“Lactivism” and breastfeeding backlash: A second look
It’s become routine: a big anti-breastfeeding piece comes out in a major publication like the New York Times, or The Atlantic or Time. A mom complains how the benefits of breastfeeding are overrated, how breastfeeding is being forced on people, how moms are feeling shamed into breastfeeding or risk being bad mothers.
Let’s listen to these moms for a minute. Regardless of what we breastfeeding people are actually saying, this is what moms are hearing. We need to ask ourselves, why do they hear this message?
Here’s why: Moms experience the “lactivist.” To the uninitiated, the term “lactivist” equals zealot. Someone who believes that breastfeeding is the answer for every mom in every situation, someone who is inflexible, incapable of listening to a mom’s individual needs and desires.
Any woman who’s just had a baby would probably see a “lactivist” as The Enemy. Imaging yourself as that new mom. You are not thinking the “lactivist” is a savior in a white cape who’s going to defend you from evil hospitals who want to give your baby formula. She’s someone who’s going to push everyone out of the way and make you breastfeed, regardless of your own trials and tribulations, your pain, your exhaustion. She’d not there to help you. She’s there to advance her own agenda of world breastfeeding hegemony.
And, if a mom doesn’t actually encounter a self-described lactivist, she might see the effects. All it takes is a journalist-mom who hears one resentful nurse say “we’re not allowed to teach formula feeding,” and you’ve generated enough anger for a full page New York Times op-ed. This journalist then misrepresents the scientific evidence for the entire world to prove her point that the so-called “Breastfeeding Nazis” are out to get you, and it’s just not worth it, because breastfeeding’s not even all that good for your baby anyway.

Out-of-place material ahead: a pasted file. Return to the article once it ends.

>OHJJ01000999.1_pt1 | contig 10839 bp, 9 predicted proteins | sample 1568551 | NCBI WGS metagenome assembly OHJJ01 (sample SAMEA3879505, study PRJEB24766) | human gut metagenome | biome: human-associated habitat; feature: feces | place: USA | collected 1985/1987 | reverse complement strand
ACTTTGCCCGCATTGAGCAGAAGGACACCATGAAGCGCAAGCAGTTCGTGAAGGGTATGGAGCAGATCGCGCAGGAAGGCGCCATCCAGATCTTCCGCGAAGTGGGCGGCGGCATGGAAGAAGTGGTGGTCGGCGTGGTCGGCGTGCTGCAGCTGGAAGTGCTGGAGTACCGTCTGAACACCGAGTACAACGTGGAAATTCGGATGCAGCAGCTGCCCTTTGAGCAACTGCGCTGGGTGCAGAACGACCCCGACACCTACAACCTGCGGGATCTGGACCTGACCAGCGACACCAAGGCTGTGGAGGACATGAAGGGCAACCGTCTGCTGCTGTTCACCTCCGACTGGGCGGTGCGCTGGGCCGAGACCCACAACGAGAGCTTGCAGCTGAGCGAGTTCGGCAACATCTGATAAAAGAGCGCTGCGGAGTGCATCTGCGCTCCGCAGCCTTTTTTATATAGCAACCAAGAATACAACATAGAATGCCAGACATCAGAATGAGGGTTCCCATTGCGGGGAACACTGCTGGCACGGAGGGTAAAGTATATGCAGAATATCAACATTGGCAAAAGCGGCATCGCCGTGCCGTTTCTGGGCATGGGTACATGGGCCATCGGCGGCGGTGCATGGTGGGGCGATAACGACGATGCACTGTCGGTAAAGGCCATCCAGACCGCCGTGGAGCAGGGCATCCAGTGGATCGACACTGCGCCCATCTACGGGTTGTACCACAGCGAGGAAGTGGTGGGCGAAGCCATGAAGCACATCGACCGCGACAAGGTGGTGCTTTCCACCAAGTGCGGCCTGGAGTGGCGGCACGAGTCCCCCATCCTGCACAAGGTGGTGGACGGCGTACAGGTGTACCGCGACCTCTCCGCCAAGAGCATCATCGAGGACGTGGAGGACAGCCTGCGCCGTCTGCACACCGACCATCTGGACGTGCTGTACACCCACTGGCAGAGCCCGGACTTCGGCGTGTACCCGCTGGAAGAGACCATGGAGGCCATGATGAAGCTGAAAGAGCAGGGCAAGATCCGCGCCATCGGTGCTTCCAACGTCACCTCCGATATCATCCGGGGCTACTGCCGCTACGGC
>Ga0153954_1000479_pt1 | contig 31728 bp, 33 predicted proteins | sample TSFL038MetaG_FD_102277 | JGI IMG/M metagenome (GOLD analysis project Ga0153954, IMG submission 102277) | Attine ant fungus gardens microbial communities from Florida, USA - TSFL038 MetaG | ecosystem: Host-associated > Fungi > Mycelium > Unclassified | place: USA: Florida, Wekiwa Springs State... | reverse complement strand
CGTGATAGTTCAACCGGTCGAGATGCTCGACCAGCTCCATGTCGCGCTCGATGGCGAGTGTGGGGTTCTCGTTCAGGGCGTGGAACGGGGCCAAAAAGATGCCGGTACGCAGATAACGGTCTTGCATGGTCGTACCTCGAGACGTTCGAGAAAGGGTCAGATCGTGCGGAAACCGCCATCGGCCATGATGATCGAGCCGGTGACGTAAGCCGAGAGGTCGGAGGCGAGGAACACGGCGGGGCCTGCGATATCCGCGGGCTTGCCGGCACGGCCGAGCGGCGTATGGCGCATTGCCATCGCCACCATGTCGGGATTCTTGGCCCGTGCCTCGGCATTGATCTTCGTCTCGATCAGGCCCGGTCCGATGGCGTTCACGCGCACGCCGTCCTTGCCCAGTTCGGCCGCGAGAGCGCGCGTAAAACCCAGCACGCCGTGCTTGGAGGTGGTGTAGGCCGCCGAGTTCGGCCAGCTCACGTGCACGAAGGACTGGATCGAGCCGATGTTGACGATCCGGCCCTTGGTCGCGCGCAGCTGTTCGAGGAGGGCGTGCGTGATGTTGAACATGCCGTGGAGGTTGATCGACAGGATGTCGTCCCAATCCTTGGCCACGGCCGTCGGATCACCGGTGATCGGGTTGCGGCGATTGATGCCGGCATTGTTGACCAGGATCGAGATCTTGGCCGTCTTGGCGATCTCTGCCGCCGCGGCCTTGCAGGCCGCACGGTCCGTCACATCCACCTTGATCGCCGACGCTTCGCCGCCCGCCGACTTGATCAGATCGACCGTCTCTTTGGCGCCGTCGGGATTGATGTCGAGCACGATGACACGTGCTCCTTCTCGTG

We must be careful with our rhetoric, and treat every single mom with compassion and understanding. We must take care in how we train our staff and how that staff communicates to patients. Breastfeeding people all know that it’s required to teach moms how to formula feed, and staff must feel inside that this is valuable information for many moms.
It only takes one “lactivist” to piss off a journalist. You never know who might turn around and write that next full page op-ed for the New York Times.
So please, let’s stop using the word “lactivist.” Better yet, let’s replace zealotry with compassion and understanding, and meet every mom where she is. And if we see zealotry in our colleagues, let’s gently remind them that this may be how we got to that Time magazine cover and New York Times op-ed. That is the only way we will stop this negative press.
Melissa Bartick, MD, MSc is an internist at Cambridge Health Alliance and Assistant Professor at Harvard Medical School.
Posts on this blog reflect the opinions of individual ABM members, not the organization as a whole.